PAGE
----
Metal Theft Report

Metal Theft Claims and Questionable Claims from January 1, 2009 to December 31, 2011

Contact:
Frank Scafidi
916.979.1510
fscafidi@nicb.org


NICB Reports Metal Thefts Increase 81 Percent Since 2008

FBI: “Copper Thefts Threaten U.S. Critical Infrastructure”

DES PLAINES, Ill., March 8, 2012 — A new report from the National Insurance Crime Bureau (NICB) confirms what many Americans have learned through news reports and, unfortunately, their own experience that thefts of copper and other metals are occurring all over the nation. The report reviews metal theft claims from January 1, 2009 through December 31, 2011.

The NICB issued an initial report on metal theft in February, 2009. Since then, incidents dropped off slightly, but as today’s report shows, beginning in August, 2009, thefts steadily increased across the nation driven, once again, by rising prices for base metals—especially copper.

Whether the theft is an expensive personal irritant, like finding your catalytic converter has been stolen, or one that threatens public safety, as in the recent theft of copper wiring which blacked out runway approach lights at the Modesto, Calif., regional airport—metal thefts are increasing in frequency and severity.

In an unclassified intelligence assessment first released in 2008 and modified in 2010, the Federal Bureau of Investigation wrote, “Copper thieves are threatening US critical infrastructure…and present a risk to both public safety and national security.”[1]

Entire stretches of highways have been plunged into darkness and traffic controls at busy intersections have been rendered inoperative—all due to thoughtless acts of greedy copper thieves. Even brass grave markers are disappearing from cemeteries. Yet, bold and often risky thefts sometimes turn out badly for perpetrators. In February, 2011, Gregory Allen Alexander of Roseville, Calif., was electrocuted as he attempted to cut through a high-voltage wire at a municipal sports complex in Sacramento.

Today’s report identified 25,083 insurance claims[2] compared with only 13,861 identified from the 2006-2008 report—an 81 percent increase. The top five states generating the most metal theft claims are Ohio (2,398); Texas (2,023); Georgia (1,481); California (1,348); and Illinois (1,284). The top-five Core Based Statistical Areas generating the most metal theft claims are Chicago-Naperville-Joliet, IL (963); New York-Northern New Jersey-Long Island, NY-NJ (921); Atlanta-Sandy Springs-Marietta, GA (823); Dallas-Ft. Worth-Arlington, TX (674); and Detroit-Warren-Livonia, MI (587).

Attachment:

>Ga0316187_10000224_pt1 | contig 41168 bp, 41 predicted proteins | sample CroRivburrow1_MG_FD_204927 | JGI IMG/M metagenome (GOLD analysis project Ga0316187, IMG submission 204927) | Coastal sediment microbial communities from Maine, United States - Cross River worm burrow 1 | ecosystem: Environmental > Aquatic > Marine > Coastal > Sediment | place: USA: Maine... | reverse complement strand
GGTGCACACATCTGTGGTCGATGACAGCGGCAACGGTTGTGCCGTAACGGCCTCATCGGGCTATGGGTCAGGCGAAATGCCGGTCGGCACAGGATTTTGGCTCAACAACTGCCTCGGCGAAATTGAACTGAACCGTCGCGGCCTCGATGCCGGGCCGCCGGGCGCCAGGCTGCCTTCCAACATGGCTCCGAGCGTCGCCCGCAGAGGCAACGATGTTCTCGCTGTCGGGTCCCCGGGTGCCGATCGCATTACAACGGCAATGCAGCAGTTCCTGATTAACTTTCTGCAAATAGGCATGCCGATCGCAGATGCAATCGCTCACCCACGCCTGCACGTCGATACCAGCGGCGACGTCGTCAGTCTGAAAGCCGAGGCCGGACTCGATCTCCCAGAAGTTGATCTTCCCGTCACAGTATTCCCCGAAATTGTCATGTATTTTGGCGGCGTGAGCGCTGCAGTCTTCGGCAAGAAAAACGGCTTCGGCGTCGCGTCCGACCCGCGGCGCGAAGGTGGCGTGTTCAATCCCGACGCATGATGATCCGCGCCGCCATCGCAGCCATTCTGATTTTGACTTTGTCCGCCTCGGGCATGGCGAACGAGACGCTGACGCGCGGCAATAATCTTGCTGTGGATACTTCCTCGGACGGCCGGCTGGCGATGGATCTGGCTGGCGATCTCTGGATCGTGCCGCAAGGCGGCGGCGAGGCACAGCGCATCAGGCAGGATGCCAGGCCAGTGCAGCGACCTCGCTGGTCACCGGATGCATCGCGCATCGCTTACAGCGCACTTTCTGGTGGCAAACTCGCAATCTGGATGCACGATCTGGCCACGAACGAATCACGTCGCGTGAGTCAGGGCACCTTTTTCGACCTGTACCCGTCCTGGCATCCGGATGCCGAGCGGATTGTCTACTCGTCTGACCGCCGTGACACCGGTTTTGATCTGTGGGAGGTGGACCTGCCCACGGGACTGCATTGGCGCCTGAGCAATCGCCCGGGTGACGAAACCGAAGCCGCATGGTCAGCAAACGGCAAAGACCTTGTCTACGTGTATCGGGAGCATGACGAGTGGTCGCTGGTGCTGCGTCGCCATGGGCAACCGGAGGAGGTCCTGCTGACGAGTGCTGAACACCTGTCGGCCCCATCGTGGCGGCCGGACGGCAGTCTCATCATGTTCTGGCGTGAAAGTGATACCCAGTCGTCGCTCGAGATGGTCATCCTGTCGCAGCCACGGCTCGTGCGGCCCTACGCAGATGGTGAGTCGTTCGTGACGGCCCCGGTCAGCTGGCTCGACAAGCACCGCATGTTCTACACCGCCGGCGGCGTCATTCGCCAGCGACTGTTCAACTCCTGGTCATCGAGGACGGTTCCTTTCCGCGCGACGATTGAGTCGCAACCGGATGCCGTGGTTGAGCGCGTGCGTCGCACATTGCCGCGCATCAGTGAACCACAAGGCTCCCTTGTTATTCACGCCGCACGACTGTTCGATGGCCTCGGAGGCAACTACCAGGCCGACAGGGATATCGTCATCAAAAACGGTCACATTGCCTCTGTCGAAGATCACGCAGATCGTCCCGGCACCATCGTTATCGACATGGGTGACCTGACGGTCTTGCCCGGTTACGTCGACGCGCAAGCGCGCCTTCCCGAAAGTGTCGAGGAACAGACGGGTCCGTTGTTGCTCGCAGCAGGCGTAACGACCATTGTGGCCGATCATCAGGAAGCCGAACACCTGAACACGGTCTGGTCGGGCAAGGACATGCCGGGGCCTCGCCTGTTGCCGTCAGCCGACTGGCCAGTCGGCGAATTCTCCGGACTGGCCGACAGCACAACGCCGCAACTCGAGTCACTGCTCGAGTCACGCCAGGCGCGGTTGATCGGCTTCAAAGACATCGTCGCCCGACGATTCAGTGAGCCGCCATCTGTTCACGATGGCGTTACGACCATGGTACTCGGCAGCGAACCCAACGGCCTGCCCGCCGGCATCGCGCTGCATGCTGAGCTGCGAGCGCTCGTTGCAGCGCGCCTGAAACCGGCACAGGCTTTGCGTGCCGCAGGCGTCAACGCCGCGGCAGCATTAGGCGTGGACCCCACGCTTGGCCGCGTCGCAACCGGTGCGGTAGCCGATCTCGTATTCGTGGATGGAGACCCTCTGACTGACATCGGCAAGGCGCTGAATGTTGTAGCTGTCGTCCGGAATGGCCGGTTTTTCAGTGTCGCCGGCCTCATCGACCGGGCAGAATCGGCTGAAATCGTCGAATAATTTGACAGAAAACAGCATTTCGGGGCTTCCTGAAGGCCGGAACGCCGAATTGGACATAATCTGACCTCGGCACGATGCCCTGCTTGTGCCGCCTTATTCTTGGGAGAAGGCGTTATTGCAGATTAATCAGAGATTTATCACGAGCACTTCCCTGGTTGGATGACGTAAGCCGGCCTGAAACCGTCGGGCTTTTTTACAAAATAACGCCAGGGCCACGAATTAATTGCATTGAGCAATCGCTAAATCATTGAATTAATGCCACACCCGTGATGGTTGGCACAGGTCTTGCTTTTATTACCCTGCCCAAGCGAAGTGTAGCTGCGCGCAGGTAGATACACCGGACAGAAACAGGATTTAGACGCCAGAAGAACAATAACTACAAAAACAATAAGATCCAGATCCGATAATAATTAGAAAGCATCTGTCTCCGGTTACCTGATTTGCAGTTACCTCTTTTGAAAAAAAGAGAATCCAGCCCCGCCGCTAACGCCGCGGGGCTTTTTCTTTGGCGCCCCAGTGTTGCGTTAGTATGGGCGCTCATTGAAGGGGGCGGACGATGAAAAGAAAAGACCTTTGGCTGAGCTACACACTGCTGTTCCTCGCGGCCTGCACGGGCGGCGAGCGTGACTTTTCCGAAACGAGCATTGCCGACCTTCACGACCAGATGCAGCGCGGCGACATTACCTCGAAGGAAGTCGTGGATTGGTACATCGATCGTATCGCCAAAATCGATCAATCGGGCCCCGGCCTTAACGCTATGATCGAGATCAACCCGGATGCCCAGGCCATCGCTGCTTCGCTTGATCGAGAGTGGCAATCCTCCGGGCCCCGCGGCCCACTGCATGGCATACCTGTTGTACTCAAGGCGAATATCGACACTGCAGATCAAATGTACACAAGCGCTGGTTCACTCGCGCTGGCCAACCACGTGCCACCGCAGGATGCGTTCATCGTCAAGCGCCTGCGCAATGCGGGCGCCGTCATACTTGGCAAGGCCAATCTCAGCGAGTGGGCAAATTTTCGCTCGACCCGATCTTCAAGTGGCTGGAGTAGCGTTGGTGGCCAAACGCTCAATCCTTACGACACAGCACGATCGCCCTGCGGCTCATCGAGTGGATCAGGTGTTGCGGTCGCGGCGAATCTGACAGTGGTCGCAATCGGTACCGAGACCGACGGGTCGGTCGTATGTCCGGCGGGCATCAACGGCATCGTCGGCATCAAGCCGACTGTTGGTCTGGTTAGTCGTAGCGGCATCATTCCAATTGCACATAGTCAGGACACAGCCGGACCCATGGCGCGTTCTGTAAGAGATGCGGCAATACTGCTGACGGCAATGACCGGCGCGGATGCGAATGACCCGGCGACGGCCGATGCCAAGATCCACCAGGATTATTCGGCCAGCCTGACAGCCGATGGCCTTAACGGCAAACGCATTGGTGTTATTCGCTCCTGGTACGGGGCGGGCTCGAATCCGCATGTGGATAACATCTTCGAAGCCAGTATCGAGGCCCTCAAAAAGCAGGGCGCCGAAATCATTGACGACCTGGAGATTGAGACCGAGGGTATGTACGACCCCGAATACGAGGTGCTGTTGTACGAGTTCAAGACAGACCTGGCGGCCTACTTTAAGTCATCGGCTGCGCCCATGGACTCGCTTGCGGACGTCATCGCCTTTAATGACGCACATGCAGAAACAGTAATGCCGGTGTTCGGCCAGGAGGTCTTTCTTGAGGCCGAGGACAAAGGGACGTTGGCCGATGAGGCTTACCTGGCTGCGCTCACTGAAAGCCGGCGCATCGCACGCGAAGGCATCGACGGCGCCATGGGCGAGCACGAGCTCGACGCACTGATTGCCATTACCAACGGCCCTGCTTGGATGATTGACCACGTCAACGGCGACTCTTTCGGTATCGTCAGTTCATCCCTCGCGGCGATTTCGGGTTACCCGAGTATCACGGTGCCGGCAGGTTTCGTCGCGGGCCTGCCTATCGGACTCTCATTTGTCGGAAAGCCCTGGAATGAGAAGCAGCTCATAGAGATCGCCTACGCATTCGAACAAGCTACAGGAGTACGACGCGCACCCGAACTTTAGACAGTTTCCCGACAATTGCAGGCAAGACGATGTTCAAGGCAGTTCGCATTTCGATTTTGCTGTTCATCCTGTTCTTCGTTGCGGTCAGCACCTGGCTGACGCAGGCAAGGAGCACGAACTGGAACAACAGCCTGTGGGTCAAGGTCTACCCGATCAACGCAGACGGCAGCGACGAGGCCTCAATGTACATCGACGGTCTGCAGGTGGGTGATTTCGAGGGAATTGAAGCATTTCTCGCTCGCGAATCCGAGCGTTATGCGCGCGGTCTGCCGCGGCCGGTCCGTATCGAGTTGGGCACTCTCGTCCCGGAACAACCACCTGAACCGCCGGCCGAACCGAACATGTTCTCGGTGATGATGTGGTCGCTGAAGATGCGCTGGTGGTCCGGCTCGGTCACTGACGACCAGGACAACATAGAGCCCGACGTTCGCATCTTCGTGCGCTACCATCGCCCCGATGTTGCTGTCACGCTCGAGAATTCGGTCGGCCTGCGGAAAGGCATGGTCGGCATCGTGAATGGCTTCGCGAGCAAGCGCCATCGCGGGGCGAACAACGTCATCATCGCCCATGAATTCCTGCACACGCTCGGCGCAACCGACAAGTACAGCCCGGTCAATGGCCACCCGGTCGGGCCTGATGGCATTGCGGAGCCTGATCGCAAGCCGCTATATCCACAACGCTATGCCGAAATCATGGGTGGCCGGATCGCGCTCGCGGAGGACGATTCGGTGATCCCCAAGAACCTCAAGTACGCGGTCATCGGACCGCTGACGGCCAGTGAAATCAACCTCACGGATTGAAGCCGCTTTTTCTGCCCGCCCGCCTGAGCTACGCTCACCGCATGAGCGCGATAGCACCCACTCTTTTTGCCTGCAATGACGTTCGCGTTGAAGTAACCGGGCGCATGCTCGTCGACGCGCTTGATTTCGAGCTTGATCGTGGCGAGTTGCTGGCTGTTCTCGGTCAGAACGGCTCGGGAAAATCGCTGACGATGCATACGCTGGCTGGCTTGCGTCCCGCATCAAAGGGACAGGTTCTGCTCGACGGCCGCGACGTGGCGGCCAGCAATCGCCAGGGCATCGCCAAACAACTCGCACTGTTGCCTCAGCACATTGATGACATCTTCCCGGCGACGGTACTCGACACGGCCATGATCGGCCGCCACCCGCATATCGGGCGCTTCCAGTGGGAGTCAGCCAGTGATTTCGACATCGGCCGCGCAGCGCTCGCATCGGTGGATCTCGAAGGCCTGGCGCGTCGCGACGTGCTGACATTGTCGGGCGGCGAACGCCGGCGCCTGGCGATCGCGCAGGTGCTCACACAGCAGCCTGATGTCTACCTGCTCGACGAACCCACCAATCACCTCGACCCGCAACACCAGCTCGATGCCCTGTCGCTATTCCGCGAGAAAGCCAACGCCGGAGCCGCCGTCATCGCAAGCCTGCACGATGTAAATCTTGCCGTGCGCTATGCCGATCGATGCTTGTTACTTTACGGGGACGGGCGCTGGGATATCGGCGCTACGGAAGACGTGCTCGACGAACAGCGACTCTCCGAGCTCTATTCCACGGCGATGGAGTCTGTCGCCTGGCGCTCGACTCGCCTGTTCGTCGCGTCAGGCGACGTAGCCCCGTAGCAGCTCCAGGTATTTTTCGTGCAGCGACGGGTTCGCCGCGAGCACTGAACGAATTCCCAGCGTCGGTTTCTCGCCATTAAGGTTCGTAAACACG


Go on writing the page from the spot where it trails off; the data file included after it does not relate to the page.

The full report can be viewed and downloaded here.

Depending on the circumstances of the theft, these incidents may not generate an insurance claim, or even a police report. Consequently, comprehensive empirical data is elusive. While this report deals primarily with submitted insurance claims, the ultimate impact of this activity falls, to some degree, on all consumers. Losses to businesses and government entities are shared with customers and taxpayers through higher costs for goods and services and/or offsetting reductions in services.

Individuals can do their part to prevent these kinds of thefts by simply being vigilant in their neighborhoods and business communities. If dwellings remain unoccupied for extended periods of time, they become magnets for unlawful behaviors. Wire stripping is among the activities that are routinely discovered in these locations. Your best protection is simply paying attention. Talk with your neighbors and ask one that you trust to keep watch on your home if you will be away and return the favor. As always, you should report suspicious activity to your local law enforcement agency. Unreported crime may breed more crime.

Anyone with information concerning metal theft can report it anonymously by calling toll-free 1-800-TEL-NICB (1-800-835-6422), texting keyword “fraud” to TIP411 (847411) or by visiting our Web site at www.nicb.org. Or, iPhone or iPad users can download the NICB Fraud Tips app to make it easy to quickly send a tip and get a response.

About the National Insurance Crime Bureau:  headquartered in Des Plaines, Ill., the NICB is the nation’s leading not-for-profit organization exclusively dedicated to preventing, detecting and defeating insurance fraud and vehicle theft through data analytics, investigations, training, legislative advocacy and public awareness. The NICB is supported by more than 1,100 property and casualty insurance companies and self-insured organizations. NICB member companies wrote over $319 billion in insurance premiums in 2010, or approximately 80 percent of the nation’s property/casualty insurance. That includes more than 94 percent ($152 billion) of the nation’s personal auto insurance. To learn more visit www.nicb.org.

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[2] Total number of thefts reported to law enforcement may be significantly higher.